In January this year, I wrote to train manufacturers to outline the pipeline of current and expected orders for new trains. That included details of current competitions for Northern, Southeastern, Chiltern and TransPennine Express, and an expected procurement by Great Western Railway. The contracts are worth an estimated £3.6 billion, with more than 2,000 vehicles to be procured over the coming years. In the meantime, we will continue to work with UK manufacturers, including Alstom and Hitachi, to ensure that there is a strong and sustainable future for the rail industry”.

My Lords, I would first like to pay tribute to my noble friend Lord Rosser, who, sadly, passed away last week. In the context of this Question, he was an exemplar of the very finest in railway trade unionism.

In the other place, the much-respected rail Minister Huw Merriman said that the Government were working on a short-term solution to bring forward orders at the Alstom plant in Derby. Can the Minister confirm that, as reported in today’s Telegraph, this involves new trains for the Elizabeth line? Before Covid there was considerable investment in new rolling stock, but does he accept that, as the Treasury’s grip on railway finances has strengthened, his department has displayed, in the last couple of years, what can only be described as powerless drift and delay? This is no way to treat workers’ lives, and no way to conduct policy in a vital industrial sector. Where is the plan? Where is the promised guiding mind that will end the railways’ chaotic fragmentation?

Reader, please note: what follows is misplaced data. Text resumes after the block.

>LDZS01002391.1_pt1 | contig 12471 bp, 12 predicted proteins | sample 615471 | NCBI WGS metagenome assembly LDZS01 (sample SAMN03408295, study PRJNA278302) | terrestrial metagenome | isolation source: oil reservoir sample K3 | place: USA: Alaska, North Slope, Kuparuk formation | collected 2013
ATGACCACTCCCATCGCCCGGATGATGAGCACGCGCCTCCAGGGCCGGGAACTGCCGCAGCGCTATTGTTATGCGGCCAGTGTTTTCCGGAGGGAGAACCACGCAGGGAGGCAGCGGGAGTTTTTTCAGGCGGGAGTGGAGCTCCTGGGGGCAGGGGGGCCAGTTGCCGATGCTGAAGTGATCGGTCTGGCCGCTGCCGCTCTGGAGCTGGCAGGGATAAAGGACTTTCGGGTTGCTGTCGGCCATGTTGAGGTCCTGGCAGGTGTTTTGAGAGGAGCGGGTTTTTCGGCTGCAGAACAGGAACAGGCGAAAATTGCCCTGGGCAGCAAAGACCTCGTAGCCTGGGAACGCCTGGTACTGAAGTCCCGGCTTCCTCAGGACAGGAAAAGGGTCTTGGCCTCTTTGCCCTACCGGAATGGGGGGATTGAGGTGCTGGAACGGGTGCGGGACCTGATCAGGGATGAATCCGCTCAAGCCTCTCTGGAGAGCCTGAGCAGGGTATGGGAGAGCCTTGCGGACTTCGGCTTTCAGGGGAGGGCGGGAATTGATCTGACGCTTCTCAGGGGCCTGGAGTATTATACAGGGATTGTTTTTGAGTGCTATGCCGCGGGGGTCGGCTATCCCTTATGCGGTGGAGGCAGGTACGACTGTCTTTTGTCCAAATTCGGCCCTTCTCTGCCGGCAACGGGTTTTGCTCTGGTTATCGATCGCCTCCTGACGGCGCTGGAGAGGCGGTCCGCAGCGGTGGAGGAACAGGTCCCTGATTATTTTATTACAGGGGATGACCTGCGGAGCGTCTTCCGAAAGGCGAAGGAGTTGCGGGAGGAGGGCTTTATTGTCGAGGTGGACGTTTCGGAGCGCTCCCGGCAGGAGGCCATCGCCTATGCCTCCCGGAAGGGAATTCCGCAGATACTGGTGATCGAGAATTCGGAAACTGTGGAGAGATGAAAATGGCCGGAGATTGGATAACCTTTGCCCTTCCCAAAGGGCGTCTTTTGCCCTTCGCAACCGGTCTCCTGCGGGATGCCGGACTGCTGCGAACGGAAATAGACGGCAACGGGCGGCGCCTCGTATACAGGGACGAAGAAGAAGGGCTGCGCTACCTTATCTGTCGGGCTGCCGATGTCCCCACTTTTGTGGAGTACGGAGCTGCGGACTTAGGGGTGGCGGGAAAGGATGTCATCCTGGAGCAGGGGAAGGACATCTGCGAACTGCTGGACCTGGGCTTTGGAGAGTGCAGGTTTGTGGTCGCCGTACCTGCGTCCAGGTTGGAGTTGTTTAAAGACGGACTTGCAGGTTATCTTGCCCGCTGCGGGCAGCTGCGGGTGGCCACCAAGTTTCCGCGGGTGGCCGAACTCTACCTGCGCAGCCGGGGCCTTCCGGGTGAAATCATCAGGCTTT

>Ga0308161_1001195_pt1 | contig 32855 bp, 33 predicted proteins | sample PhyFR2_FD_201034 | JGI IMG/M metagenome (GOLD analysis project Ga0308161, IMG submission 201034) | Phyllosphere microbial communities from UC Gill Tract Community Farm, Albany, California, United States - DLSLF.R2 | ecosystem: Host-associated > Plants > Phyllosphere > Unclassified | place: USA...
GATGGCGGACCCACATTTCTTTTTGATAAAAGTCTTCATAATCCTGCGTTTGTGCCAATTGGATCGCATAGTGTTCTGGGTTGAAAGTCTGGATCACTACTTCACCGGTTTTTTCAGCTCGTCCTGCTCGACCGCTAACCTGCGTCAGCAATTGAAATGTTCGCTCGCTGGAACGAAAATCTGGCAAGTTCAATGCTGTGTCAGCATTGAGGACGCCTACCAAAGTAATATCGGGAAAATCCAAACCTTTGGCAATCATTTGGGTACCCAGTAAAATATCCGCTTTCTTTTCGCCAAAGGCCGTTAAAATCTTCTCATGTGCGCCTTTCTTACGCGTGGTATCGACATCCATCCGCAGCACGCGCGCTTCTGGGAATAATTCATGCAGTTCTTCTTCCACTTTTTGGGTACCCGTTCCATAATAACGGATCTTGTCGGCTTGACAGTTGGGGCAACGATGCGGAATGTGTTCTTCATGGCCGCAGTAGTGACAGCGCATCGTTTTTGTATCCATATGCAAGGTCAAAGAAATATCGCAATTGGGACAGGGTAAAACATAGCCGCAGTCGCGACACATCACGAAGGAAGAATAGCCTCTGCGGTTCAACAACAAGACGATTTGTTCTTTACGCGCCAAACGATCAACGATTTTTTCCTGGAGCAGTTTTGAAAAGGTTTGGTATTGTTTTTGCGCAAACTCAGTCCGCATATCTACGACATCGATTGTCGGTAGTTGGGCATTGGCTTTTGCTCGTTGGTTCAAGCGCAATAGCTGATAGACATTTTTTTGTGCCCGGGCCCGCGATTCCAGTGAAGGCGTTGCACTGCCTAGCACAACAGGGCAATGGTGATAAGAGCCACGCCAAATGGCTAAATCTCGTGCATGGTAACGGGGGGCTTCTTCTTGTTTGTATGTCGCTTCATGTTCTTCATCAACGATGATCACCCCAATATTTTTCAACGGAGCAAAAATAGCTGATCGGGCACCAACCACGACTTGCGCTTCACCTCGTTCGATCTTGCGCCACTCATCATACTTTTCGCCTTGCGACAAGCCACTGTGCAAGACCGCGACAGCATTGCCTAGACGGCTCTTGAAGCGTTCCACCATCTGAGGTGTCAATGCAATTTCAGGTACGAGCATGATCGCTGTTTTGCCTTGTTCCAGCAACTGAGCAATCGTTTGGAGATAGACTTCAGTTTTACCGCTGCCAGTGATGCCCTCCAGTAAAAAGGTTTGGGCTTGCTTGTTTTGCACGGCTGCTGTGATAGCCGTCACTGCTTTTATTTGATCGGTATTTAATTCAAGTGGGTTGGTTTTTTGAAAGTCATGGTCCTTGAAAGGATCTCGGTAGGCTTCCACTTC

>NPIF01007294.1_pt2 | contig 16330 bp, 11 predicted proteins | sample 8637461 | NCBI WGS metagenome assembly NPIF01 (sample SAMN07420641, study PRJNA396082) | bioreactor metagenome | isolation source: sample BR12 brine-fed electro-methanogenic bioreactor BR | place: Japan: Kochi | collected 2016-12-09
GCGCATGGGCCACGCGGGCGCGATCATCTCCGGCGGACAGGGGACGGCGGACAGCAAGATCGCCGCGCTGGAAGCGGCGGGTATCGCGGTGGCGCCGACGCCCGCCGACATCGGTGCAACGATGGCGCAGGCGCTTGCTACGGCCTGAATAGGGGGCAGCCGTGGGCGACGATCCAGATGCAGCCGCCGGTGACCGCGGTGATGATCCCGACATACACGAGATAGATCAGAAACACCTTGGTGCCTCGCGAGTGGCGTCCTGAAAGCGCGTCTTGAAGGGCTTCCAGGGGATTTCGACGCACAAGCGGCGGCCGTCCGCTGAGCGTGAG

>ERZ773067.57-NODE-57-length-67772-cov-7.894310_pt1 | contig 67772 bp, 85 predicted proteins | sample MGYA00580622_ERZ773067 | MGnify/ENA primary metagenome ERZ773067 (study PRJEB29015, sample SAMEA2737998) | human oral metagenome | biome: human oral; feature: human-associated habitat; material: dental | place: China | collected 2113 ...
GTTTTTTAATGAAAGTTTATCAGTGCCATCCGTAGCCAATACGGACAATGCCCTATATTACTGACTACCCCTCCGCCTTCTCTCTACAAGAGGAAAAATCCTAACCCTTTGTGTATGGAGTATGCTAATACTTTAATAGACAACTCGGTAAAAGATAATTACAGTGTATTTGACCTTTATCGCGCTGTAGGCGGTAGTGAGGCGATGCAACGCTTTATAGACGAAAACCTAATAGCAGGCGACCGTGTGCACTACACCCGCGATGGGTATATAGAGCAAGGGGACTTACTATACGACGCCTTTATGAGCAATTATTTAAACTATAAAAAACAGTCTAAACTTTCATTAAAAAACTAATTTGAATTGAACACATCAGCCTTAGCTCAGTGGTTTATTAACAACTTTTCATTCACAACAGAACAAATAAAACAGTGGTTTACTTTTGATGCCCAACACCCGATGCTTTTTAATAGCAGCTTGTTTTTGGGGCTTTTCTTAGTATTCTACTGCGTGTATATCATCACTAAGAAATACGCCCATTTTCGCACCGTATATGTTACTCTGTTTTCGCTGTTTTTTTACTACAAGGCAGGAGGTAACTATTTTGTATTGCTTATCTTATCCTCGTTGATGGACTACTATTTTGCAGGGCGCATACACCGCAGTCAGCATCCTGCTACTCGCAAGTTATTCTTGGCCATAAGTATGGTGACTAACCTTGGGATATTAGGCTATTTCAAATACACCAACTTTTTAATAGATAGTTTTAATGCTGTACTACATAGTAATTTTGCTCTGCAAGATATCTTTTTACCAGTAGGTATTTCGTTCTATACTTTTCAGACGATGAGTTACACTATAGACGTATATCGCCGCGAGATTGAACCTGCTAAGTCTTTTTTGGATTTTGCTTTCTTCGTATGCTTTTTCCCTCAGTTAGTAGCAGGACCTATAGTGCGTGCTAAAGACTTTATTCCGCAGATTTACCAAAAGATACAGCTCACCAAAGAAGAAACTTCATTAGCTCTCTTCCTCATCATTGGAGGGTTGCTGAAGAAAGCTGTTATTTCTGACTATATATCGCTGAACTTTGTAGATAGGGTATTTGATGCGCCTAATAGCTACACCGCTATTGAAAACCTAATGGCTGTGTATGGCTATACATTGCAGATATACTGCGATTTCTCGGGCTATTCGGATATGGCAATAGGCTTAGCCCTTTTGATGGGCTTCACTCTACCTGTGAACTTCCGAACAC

My Lords, I too pay my respects and offer my condolences to Lord Rosser’s family.

Several train operators are in the market for new trains, which will provide significant commercial opportunities for UK rolling stock manufacturers. Alstom will have the opportunity to take part in competitions for future contracts. Rolling stock owners are also continuing to support the supply chain by investing heavily in their fleets. Several major upgrades are under way, including for Govia Thameslink Railway’s Porterbrook-owned Electrostar fleet, and for Avanti West Coast’s Angel Pendolino fleet refurbishment.

My Lords, I would also like to pay tribute to the noble Lord, Lord Rosser, who I regarded as a friend and whose contribution to this House I greatly respected.